5. What about the use of hemp or Cannabidiol (CBD) products? Are they acceptable?Some of these products contain THC, the primary psychoactive component in marijuana. Some CBD products contain levels of THC that may classify the substance as marijuana. This can result in a positive DOT drug test result. Since the use of CBD products could lead to a positive drug test result, applicants and students should exercise caution when considering whether to use CBD products.

6. What if I have used a controlled substance such as marijuana recently? Should I take the test?
First, in order to go into trucking, you need to commit to stop using marijuana or other illegal drugs. Don’t get your CDL if you intend to continue drug use. If you have used drugs recently, but have stopped, do not take a DOT test until you allow some time for your body to eliminate traces of the drugs. This could take several weeks. The DOT drug test is very sensitive to concentrations of substances like THC.

7. How will I know if my test is “negative” or “positive”?
Check with your school since the school will receive your test results. If the lab determines that your sample appears to be positive based on the lab analysis, the Medical Review Officer (MRO) will contact you to see if there is any acceptable medical explanation for the result. If there is no explanation, your positive result will be reported to the school by the MRO.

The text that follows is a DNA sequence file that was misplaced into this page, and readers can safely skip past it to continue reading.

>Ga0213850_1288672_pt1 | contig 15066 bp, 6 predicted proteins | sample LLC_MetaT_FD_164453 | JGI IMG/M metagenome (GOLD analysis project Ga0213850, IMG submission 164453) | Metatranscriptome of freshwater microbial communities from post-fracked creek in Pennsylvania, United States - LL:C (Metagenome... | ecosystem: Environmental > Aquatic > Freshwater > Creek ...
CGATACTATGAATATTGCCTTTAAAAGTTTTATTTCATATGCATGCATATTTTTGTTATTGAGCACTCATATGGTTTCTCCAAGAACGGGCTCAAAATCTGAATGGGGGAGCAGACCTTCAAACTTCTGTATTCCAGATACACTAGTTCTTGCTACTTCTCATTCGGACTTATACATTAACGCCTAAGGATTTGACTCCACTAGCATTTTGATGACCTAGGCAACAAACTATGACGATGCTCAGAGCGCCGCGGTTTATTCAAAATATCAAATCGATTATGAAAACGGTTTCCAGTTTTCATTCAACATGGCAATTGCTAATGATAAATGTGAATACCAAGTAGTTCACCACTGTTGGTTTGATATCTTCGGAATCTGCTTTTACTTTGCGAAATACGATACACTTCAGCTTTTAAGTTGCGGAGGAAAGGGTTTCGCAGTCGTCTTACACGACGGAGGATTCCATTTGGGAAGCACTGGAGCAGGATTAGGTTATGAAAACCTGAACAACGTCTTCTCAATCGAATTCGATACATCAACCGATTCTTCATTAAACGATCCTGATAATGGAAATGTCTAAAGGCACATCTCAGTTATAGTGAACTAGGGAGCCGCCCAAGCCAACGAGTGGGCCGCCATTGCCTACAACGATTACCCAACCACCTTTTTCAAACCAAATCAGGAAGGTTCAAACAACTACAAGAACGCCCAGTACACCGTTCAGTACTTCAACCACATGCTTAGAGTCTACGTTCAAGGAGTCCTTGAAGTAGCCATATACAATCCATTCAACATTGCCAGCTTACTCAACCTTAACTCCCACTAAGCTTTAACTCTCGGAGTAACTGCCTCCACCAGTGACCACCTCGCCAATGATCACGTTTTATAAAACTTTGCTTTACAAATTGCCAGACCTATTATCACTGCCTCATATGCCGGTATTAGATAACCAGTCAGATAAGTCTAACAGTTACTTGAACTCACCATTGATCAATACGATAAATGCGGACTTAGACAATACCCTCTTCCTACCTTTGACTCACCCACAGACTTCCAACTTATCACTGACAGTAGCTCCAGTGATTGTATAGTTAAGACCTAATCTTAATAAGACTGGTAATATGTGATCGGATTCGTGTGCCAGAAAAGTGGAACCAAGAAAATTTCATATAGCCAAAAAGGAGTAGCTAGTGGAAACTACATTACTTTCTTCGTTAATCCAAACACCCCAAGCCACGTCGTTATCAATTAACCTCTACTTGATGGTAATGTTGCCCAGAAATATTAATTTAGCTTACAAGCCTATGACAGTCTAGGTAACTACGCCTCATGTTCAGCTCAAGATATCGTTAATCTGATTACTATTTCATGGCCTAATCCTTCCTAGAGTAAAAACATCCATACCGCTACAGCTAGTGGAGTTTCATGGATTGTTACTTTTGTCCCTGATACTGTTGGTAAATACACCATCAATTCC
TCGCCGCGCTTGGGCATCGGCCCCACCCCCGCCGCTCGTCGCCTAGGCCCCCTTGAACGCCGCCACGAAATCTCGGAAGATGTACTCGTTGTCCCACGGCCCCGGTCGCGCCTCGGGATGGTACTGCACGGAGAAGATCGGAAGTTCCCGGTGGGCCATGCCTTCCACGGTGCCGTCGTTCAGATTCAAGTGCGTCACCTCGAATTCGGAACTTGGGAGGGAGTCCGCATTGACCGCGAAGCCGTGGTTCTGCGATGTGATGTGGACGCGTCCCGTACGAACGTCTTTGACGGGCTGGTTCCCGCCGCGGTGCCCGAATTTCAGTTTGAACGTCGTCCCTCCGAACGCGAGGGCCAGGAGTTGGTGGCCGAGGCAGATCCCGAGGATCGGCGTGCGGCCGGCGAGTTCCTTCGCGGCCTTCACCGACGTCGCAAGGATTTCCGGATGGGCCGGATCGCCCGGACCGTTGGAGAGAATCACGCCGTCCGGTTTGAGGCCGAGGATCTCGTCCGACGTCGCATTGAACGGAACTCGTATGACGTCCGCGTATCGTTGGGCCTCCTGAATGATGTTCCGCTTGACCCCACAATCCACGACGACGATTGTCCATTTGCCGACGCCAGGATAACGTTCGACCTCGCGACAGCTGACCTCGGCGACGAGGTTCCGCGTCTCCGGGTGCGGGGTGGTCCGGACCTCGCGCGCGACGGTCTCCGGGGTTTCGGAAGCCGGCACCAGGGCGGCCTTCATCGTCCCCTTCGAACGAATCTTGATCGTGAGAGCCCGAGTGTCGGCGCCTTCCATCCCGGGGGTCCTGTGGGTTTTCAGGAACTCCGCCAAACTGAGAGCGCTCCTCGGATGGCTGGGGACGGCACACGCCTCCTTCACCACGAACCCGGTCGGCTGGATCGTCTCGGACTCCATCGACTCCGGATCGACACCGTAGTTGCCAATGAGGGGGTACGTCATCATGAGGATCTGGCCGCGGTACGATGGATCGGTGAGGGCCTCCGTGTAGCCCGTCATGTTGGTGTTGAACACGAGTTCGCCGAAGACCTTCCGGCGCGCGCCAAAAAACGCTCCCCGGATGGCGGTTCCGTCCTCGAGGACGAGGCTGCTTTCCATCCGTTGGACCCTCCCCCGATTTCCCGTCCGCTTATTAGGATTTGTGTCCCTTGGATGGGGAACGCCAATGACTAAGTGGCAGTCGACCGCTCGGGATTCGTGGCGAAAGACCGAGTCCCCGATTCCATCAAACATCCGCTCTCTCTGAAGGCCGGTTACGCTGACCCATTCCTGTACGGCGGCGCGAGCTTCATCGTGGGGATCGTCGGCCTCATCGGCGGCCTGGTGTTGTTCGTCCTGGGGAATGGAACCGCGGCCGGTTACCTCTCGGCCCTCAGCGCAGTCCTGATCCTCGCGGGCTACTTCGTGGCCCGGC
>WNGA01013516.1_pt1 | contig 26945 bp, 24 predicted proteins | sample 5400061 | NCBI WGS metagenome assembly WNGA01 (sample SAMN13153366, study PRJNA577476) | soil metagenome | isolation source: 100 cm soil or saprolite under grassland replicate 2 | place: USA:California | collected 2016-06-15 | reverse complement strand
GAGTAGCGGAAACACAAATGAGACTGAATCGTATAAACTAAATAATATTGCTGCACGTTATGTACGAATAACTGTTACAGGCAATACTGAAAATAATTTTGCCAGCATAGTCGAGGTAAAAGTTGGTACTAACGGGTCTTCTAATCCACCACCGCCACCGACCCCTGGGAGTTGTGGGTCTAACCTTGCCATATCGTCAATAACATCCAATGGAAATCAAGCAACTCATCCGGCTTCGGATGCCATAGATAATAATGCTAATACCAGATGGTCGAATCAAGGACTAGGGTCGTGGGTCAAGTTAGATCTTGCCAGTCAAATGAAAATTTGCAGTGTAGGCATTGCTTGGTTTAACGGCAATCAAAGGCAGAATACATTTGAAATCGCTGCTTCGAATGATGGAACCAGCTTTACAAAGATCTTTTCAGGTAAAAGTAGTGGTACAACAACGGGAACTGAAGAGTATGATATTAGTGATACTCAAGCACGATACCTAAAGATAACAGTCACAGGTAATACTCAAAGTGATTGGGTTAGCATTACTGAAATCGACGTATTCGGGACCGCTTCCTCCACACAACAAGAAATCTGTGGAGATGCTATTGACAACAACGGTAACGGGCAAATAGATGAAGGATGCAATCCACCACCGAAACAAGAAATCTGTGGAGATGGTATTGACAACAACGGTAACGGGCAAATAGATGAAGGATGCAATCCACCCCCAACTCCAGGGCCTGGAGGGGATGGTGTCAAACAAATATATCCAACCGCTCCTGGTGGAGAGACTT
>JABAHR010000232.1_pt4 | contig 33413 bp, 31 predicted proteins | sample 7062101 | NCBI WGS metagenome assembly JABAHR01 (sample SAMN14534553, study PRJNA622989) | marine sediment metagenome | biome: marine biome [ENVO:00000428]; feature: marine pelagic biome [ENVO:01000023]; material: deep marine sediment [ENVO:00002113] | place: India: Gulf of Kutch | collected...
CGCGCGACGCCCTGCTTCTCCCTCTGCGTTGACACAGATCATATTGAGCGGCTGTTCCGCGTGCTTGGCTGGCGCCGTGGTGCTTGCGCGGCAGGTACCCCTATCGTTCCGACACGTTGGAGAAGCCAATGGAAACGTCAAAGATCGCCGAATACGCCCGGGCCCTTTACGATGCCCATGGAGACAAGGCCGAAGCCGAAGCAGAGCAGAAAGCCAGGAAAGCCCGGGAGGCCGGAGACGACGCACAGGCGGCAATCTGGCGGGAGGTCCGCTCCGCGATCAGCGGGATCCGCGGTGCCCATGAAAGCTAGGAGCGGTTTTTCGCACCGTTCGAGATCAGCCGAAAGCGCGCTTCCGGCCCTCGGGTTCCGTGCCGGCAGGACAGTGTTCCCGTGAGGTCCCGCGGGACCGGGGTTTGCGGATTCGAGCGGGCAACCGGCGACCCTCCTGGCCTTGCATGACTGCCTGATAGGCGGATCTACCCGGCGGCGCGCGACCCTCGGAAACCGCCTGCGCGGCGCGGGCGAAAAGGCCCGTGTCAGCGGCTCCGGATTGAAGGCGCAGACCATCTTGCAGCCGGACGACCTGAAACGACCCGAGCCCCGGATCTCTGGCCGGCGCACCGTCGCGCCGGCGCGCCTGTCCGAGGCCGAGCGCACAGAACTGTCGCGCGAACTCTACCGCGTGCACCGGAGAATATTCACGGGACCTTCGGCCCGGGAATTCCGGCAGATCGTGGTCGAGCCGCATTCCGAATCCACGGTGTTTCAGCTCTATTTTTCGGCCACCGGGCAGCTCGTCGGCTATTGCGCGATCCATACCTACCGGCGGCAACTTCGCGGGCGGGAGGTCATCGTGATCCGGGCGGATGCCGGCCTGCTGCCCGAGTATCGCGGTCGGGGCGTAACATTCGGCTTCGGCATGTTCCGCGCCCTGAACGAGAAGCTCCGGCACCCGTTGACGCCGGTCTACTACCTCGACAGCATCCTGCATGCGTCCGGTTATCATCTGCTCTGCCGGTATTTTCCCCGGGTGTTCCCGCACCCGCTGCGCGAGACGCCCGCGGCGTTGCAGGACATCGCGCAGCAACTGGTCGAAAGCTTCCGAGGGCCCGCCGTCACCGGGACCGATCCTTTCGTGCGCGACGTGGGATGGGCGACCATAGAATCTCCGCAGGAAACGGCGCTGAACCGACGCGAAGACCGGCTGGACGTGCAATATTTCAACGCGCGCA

8. What happens if my test result is “positive”?
If your test result is positive you will not be able to continue with CDL training until you complete the DOT approved SAP and the school consents to your enrollment (which is not guaranteed). In addition, your positive result will be reported to the federal Drug and Alcohol Clearinghouse.

9. What is the Drug and Alcohol Clearinghouse?
The clearinghouse is a secure online database managed by FMCSA that gives employers, FMCSA and state agencies information about CDL driver drug and alcohol violations. Federal law requires employers, MROs, SAPs and some others to report violations. It also requires trucking companies to check (or “query”) the Clearinghouse before hiring a truck driver. Some companies may not hire you if you have a positive result in the Clearinghouse.